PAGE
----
isle and island

Discussion dans 'English Only' démarrée par argentina, 23 avril 2006.

  1. argentina Member

    when do you use either of them? Thanks

    <<Moderator Note:
    cecisoodeen's thread has been added to this existing thread on the same topic - starting at post #5.
  2. bartonig Senior Member

    UK English
    You have to apply the term that is customarily applied. For example, the Isle of Man, the island of Ireland, the Isle of Wight, the Isle of Dogs, the Isle of Sheppey and either the Shetland Isles or the Shetland Islands. In the latter case you can choose your term. There is no difference between isle and island; they are both pieces of land surrounded by water. Tthe Isle of Dogs is not technically an island but a peninsular. You might think that isles are smaller but then why the name the British Isles and why is Lundy an island? There is another word for small islands - islet. Rockall is an island but also a good candidate for being an islet.
  3. maxiogee Banned

    I think that (with the exception of proper names, such as bartonig cited) island is prose and isle is poetic.
  4. cecisoodeen New Member

    Spain español
    Hello, just a doubt: What´s the difference between isle and island, why Isle of Man but The Canary Islands?
    Many thanks.
  5. emma42 Senior Member

    North East USA
    British English
    Hi cecisoodeen. Your question has already been answered in post#2.

    I would agree with Maxi that island is prose and isle more poetic.

    You might hear politicians talk about "these isles" in order to evoke a more emotional sense of place.
  6. mariposita

    mariposita Senior Member

    US, English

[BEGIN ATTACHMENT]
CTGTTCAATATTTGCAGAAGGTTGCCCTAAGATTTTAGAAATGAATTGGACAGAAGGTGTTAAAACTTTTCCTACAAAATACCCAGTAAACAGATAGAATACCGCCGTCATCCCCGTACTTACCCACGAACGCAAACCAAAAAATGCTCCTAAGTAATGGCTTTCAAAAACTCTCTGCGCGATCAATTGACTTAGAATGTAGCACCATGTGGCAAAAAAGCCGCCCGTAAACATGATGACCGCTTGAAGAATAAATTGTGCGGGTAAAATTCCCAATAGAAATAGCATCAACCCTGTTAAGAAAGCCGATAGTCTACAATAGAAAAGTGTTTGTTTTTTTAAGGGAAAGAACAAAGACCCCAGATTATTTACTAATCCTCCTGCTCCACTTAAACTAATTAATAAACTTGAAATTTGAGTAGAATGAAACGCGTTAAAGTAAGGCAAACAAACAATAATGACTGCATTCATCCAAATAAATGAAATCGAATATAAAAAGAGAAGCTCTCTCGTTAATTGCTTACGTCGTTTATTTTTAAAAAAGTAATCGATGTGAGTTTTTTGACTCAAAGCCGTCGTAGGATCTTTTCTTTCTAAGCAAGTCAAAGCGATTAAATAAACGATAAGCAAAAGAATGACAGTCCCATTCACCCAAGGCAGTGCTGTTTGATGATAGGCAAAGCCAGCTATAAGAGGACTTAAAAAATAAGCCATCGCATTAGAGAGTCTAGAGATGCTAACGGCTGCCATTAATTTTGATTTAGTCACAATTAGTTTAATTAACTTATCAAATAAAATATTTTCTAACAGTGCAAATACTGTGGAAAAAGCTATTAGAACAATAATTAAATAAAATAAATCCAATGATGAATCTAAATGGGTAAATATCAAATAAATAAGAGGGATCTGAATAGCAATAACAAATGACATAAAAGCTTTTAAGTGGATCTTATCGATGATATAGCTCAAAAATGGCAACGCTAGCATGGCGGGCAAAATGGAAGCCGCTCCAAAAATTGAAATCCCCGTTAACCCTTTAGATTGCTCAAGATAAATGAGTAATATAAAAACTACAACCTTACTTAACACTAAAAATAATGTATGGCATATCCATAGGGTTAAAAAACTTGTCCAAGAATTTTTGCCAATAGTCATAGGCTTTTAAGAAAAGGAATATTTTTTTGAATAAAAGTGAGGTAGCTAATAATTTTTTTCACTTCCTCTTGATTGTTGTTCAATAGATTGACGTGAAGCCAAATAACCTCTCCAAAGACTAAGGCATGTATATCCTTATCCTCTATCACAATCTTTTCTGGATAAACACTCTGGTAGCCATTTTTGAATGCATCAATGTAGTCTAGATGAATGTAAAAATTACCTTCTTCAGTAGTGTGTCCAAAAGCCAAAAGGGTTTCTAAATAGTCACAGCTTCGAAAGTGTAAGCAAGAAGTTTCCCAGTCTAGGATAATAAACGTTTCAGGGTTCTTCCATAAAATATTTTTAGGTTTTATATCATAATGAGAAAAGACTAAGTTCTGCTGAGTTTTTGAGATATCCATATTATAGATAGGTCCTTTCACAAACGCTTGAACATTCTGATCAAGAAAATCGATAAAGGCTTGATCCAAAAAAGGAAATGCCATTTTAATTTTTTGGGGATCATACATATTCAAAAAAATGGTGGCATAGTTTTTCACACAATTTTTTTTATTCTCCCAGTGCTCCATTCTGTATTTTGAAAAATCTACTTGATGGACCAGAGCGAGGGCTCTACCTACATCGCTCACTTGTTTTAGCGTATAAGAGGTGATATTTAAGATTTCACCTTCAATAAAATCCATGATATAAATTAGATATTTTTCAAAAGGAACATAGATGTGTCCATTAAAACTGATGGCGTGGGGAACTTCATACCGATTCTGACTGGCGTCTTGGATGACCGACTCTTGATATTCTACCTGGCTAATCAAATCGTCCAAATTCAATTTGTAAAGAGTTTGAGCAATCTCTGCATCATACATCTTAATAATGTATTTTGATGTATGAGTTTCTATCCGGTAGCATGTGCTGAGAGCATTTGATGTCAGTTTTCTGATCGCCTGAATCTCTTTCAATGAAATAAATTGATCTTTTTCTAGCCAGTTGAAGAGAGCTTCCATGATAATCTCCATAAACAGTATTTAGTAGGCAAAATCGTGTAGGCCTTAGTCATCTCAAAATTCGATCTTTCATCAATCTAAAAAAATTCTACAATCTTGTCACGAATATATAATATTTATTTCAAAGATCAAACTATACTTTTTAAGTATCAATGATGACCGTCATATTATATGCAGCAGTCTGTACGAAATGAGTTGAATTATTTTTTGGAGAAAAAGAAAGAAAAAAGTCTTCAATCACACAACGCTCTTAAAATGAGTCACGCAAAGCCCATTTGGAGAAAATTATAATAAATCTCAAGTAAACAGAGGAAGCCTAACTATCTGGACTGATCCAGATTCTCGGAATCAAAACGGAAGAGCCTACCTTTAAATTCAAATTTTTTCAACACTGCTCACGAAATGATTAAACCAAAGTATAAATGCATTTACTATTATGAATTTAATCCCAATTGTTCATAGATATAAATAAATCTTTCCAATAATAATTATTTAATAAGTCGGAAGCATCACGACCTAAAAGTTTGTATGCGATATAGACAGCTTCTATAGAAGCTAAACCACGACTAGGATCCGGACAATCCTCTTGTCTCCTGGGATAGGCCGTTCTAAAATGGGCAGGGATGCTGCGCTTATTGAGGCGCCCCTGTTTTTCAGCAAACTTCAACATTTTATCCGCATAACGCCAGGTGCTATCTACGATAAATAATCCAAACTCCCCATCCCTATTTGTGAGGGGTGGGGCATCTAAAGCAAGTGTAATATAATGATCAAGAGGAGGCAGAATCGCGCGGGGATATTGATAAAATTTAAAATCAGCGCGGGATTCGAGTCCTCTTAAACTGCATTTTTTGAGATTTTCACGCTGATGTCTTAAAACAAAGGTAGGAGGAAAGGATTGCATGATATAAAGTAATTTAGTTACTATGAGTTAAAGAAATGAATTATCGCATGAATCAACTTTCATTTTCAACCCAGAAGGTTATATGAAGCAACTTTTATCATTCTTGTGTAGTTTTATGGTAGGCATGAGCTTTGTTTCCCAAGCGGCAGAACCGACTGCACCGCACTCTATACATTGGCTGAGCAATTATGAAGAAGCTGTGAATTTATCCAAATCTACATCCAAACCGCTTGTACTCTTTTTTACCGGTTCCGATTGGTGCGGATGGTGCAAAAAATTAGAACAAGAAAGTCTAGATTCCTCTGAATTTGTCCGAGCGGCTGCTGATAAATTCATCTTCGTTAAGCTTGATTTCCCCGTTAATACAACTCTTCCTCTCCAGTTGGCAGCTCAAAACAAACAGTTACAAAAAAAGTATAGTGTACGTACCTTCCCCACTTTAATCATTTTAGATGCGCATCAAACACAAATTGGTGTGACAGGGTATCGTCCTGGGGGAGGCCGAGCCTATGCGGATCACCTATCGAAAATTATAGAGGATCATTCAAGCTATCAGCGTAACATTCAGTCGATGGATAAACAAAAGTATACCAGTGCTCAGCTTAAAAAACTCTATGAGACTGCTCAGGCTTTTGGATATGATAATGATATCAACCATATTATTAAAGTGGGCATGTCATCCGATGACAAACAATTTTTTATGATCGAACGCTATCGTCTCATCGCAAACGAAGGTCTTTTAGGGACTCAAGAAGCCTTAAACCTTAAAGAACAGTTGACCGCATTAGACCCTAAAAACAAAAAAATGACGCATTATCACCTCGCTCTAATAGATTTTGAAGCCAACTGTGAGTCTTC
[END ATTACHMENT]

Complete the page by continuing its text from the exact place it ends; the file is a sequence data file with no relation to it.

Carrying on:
I would always use the word island, unless I knew that the proper name for a particular island included the word isle. There are other terms for islands like cay or key. Again, I would only use these words to refer to a specific island by that name: Sand Key, Coral Cay, Longboat Key, etc.
  7. foxfirebrand

    foxfirebrand Senior Member

    The Northern Rockies
    Southern AE greatly modified by a 1st-generation Scottish-American mother, and growing up abroad.
    To a rhymwster or lyricist, nothing is in quite so short supply in the English language as a good one-syllable word-- spoken exactly when, and placed exactly where, one is called for. Isle is more "poetic" in part because of this fact.

    In West Side Story, when Anita sings "I Like to Be in America," one of the lines is, "I like the Isle of Manhattan." Solely, in my opinion, because it scans.

    The one-syllable variant makes its way in for utilitarian rather than aesthetic reasons-- but once it is part of a poem, by shameless tautology, it becomes poetic.

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